“Wine, especially Pinot noir wine, is all about place. Plant a pinot vine here and it will taste one way, plant it over there and it will taste a different way. Plant it in the Dundee Hills of Oregon’s Willamette Valley, and it will likely taste of silky red cherries or raspberries with a touch of autumn-dewed forest floor and a smidgen of mysterious minerality. It should be, in short, the very signature of what the world thinks of as Oregon Pinot noir. Oregon Pinot noir did not begin in the Dundee Hills, but it is in the Dundee Hills where Oregon Pinot noir first won its worldwide reputation for greatness.”
– Cole Danehower
Reprinted from Portrait of Portland Magazine, Volume 6
In the autumn of 1964, a young graduate of the famed viticulture and enology program at UC Davis named David Lett gathered 3000 vine cuttings from various California vineyards and just after Christmas headed north to Oregon. He found exactly what he wanted on a south exposed slope in what was then known as the Red Hills of Dundee. Shortly thereafter he planted his first vines and christened The Eyrie Vineyards. Lett wasn’t entirely alone in discovering the Dundee Hills affinity for grapes. Quickly after Lett’s vines went into the ground, new wine growing neighbors joined him on the Dundee Hills, including Dick Erath, Bill Blosser and Susan Sokol Blosser. A few years later, Burgundy itself followed. In 1979, a blind tasting of pinot noir wines was held in Paris. To everyone’s surprise, an upstart wine from Oregon’s Dundee hills outranked many of Burgundy’s best wines. The result put Oregon wine on the world’s stage, persuading iconic Burgundian producer Maison Joseph Drouhin to purchase 97 acres and construct a winery in the Dundee Hills.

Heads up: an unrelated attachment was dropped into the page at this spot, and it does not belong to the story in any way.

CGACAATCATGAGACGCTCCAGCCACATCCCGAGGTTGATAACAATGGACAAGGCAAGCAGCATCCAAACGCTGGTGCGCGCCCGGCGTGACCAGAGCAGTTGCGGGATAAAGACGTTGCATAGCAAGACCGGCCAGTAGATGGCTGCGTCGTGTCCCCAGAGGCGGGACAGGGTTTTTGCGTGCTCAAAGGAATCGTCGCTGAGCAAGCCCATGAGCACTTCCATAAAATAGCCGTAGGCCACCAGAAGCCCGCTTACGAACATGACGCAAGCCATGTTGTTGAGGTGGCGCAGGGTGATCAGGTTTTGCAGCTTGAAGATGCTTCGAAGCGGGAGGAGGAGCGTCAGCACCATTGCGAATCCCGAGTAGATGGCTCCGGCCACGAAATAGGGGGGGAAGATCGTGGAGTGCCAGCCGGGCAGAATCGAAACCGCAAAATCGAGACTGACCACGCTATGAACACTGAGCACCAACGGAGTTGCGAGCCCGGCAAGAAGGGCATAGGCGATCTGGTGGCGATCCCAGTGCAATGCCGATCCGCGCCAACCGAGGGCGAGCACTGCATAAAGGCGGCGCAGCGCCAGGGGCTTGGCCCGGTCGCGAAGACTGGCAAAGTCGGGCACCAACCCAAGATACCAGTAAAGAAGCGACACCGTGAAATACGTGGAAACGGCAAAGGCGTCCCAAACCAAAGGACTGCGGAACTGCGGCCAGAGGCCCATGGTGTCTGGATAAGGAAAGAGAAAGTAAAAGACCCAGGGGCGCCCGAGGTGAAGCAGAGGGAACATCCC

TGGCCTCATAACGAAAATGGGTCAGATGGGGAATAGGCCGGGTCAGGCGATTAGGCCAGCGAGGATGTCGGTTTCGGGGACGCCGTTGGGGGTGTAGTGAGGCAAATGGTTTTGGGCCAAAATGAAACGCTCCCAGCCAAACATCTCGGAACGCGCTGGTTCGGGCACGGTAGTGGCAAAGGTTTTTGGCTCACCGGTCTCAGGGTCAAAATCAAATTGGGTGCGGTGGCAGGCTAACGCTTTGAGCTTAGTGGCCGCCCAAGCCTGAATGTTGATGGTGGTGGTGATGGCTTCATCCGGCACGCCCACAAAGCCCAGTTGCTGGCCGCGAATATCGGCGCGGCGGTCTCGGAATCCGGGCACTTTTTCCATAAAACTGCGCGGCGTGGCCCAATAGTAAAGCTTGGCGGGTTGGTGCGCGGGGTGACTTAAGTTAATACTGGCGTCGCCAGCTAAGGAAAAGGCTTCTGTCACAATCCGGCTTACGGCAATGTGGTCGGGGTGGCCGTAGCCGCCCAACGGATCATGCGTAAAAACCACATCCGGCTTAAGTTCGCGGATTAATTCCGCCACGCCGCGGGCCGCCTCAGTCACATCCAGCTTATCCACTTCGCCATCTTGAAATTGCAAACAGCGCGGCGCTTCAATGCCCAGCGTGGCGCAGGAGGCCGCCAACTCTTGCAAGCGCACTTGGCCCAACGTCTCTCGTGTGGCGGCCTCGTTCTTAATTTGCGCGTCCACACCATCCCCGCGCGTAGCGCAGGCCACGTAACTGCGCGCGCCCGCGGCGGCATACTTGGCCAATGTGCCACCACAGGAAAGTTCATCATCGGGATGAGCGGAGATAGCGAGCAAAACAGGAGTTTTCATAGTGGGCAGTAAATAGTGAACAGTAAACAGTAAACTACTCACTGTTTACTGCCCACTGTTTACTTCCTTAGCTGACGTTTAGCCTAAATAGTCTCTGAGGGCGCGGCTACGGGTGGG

Just 28 miles south of Portland, the Dundee Hills American Viticulture Area (AVA) encompasses 6,490 acres. Some 15 million years ago, lava flowed from Northeast Oregon into the Willamette Valley, covering all but the highest peaks with up to 1000 feet of basalt.
The colossal Missoula Floods of 10,000 – 15,000 years ago deposited a blanket of rich sediment on the lowlands, sparing the original red volcanic hills above the 200 ft. elevation mark around the town of Dundee. Today, the 200 ft. contour line defines the Dundee Hills AVA.